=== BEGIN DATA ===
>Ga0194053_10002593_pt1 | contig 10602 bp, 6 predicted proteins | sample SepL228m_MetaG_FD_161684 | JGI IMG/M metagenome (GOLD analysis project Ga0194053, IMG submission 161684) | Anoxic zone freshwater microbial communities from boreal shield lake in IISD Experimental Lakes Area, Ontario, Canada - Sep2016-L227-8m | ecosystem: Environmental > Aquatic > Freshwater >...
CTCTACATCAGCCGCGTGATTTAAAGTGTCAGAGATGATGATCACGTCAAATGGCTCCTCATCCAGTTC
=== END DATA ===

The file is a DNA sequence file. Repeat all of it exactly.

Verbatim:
>Ga0194053_10002593_pt1 | contig 10602 bp, 6 predicted proteins | sample SepL228m_MetaG_FD_161684 | JGI IMG/M metagenome (GOLD analysis project Ga0194053, IMG submission 161684) | Anoxic zone freshwater microbial communities from boreal shield lake in IISD Experimental Lakes Area, Ontario, Canada - Sep2016-L227-8m | ecosystem: Environmental > Aquatic > Freshwater >...
CTCTACATCAGCCGCGTGATTTAAAGTGTCAGAGATGATGATCACGTCAAATGGCTCCTCATCCAGTTC